<< -- 3 -- Robert Hugill AM I TOO LOUD?
Isabel Baillie is, perhaps, the English singer most associated with purity, clarity and focus. But she too had her Wagner moment, singing Act 2 of Tristan and Isolde in a broadcast. Famously, Sir Hamilton Harty heard the broadcast and informed her that he would no longer work with her if she persisted in singing Wagner. Again, it is a surprise to us that she attempted it at all, even though the producer of the broadcast was looking to prove a theory about Isolde being a role for a lyric soprano. The tenor on that broadcast was Walter Widdop. Widdop was a Wagner tenor with an international reputation but he ran this career in parallel with singing Handelian oratorio. His Messiah was probably rather heavier and slower than we would consider nowadays, but I suspect that few contemporary Siegmunds possess the sort of clear, focussed voices that would enable them to do a similar feat.
Similarly Lilian Nordica, the dramatic soprano who had expected to sing Brünnhilde in 1896 in New York when Melba took her place, was a renowned dramatic soprano, the first non-German to sing all three Brünnhildes and Isolde. In fact, it was hearing Nordica sing Elsa that caused Melba to add the role to her repertoire. But Nordica continued to programme a wide repertoire of roles ranging from Valentine (in Les Huguenots) to Violetta and even the Queen of the Night (a role she dropped towards the end of her career).
But before we get all romantic about how voice production has changed and how wonderful these old voices were, we must consider the final change that has happened to the musical world. Simply, orchestras have got louder, much louder.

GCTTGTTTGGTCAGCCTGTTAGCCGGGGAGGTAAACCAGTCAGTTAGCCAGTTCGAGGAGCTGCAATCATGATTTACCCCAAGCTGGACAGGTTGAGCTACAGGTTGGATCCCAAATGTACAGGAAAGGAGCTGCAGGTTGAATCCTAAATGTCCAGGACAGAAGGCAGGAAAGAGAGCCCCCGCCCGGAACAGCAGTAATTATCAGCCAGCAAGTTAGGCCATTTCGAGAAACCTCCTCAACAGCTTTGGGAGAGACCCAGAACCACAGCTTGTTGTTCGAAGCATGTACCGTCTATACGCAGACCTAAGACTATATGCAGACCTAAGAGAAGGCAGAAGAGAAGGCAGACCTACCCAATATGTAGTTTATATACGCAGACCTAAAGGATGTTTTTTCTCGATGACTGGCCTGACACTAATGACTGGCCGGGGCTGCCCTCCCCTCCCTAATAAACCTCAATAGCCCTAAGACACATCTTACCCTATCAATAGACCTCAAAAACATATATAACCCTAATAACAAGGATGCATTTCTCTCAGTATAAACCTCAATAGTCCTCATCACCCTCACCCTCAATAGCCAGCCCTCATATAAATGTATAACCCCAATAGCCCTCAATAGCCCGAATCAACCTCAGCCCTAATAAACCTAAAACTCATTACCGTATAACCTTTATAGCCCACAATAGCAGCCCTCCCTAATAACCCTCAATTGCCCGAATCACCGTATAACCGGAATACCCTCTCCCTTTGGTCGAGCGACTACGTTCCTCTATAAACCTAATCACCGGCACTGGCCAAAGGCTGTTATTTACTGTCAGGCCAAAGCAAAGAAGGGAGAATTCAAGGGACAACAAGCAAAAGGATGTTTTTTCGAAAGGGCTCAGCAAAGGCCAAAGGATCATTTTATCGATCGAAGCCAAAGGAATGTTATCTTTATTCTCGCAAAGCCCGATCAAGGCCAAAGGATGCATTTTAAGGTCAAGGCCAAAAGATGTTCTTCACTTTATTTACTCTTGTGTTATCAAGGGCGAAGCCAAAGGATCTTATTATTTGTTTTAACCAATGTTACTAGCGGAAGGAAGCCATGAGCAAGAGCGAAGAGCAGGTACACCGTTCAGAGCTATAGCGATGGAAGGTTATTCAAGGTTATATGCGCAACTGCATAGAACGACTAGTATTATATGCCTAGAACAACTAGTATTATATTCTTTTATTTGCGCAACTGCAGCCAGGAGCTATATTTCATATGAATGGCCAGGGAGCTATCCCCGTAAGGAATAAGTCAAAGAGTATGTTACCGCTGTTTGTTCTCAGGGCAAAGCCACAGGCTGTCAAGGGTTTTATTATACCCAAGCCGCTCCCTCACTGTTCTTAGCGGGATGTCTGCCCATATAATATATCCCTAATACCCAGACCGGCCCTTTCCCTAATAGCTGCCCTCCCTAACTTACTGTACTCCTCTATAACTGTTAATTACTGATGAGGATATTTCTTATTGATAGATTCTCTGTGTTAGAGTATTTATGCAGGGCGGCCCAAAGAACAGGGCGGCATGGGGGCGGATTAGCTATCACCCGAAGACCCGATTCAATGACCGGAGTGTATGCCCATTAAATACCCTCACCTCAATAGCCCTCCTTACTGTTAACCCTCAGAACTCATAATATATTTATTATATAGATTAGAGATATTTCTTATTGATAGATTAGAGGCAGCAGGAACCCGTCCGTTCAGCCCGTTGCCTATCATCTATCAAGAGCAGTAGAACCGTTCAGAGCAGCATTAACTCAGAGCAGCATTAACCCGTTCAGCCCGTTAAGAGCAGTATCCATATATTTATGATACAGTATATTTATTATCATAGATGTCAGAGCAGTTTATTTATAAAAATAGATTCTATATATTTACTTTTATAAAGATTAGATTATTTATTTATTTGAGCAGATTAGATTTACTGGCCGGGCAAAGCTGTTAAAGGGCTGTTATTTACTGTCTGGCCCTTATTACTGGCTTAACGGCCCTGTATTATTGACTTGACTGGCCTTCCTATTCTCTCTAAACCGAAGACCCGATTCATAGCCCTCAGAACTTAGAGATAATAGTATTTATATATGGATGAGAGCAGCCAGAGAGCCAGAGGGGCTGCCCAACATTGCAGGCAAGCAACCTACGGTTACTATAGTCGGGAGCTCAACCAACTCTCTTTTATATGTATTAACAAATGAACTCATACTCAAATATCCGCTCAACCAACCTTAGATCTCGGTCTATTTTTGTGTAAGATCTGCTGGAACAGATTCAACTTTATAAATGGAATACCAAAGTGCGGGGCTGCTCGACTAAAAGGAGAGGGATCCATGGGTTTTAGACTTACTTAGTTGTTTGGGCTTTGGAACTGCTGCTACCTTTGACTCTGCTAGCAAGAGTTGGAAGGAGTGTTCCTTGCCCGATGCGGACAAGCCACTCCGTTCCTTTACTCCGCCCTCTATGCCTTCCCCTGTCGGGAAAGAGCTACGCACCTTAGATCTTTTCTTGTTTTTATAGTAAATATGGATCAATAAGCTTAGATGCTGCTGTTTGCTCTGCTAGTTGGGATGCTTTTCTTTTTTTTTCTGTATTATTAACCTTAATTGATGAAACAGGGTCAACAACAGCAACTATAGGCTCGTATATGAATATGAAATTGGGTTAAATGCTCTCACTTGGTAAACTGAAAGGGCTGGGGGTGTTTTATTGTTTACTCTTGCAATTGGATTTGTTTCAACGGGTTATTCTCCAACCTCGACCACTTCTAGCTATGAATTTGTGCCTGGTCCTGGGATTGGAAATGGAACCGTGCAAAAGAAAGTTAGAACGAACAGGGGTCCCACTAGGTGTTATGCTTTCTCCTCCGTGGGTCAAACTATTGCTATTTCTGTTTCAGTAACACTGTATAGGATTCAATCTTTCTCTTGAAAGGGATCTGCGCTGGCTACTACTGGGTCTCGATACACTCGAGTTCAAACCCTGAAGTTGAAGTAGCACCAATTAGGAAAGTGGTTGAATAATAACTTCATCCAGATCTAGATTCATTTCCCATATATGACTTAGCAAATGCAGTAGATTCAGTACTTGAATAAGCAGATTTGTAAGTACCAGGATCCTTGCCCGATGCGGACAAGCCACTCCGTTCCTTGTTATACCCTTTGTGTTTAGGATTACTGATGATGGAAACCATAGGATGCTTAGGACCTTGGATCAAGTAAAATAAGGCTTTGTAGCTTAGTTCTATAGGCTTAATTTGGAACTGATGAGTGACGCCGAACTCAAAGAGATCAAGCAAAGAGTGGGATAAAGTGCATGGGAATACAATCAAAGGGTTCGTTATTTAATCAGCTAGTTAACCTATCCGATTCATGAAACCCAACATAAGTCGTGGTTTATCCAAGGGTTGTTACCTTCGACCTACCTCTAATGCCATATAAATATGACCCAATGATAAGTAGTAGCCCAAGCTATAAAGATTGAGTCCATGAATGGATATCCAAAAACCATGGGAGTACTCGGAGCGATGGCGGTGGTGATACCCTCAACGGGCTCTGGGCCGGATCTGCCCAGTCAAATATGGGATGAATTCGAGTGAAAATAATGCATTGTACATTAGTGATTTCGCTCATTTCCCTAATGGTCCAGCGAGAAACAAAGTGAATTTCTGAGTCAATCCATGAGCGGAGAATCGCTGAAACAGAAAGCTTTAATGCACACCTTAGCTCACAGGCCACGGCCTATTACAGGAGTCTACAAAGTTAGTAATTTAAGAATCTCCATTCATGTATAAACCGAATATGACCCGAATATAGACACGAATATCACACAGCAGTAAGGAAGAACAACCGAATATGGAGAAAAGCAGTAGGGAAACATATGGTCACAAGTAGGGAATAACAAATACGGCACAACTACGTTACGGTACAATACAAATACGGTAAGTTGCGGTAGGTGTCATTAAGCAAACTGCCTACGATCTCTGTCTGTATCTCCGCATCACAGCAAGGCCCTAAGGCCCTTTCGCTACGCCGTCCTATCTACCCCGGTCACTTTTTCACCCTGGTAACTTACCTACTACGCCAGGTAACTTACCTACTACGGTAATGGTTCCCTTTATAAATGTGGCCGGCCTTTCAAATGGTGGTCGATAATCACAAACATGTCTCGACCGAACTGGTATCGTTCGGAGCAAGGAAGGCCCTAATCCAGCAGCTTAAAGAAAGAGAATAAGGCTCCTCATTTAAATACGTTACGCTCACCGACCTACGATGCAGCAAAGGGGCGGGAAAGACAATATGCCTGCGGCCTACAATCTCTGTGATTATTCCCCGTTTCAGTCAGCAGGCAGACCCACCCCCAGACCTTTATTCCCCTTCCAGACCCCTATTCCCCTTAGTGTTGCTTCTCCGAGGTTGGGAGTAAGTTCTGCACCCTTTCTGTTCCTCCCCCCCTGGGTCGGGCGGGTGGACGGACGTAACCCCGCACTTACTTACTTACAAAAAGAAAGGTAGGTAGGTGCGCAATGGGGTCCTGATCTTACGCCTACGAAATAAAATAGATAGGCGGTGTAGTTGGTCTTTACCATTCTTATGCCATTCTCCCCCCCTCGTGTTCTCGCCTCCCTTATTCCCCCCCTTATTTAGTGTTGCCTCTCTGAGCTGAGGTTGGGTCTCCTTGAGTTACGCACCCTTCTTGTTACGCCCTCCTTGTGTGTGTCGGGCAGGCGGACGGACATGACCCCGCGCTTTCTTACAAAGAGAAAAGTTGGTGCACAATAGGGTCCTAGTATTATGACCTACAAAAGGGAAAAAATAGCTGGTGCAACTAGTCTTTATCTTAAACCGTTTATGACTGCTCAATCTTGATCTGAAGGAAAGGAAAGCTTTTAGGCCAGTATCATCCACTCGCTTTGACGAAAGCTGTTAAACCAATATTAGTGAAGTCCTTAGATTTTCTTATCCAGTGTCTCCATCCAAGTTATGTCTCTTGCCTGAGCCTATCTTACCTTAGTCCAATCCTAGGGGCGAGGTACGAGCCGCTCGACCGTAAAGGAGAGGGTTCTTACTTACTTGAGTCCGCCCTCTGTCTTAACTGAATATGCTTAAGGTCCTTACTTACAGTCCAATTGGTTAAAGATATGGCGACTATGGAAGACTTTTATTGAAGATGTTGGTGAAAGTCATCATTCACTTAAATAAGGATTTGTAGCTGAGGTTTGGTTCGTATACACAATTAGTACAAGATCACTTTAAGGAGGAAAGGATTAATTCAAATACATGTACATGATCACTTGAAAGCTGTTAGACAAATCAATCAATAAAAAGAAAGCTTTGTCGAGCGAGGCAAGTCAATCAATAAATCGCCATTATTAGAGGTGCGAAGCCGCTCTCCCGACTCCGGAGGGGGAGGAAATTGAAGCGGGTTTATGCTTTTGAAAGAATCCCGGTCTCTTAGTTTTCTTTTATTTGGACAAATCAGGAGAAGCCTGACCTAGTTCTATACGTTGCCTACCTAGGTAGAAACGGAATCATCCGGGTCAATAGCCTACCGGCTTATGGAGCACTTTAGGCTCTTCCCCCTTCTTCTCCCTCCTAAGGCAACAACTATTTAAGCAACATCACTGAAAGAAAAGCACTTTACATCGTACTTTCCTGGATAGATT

During the first half of the 20th century orchestral power increased significantly; strings have replaced metal with gut and the bores of brass instruments have increased, with a commensurate increase in power. At the forefront of this revolution was Arturo Toscanini as these instrumental changes were allied to his campaigns to increase technical skill, discipline and professionalism within the orchestra.
So, in the end, we must probably decide that the past is another country, they do things differently there. We can never securely re-capture the sound that Melba made when she sang Brünnhilde at the Metropolitan Opera; too much has changed in nearly a century.
I realise that these musings are a very personal view. Undertaking generalisations is always a risky business; there are probably discs out there which could be made to contradict me. But I think that too little consideration is given to the way that singers of the past produced their voices. So, in an age when we are starting to explore Wagner on period instruments, it is worth bearing in mind that without a radical change in the way singers vocalise, these explorations will only bear limited fruit.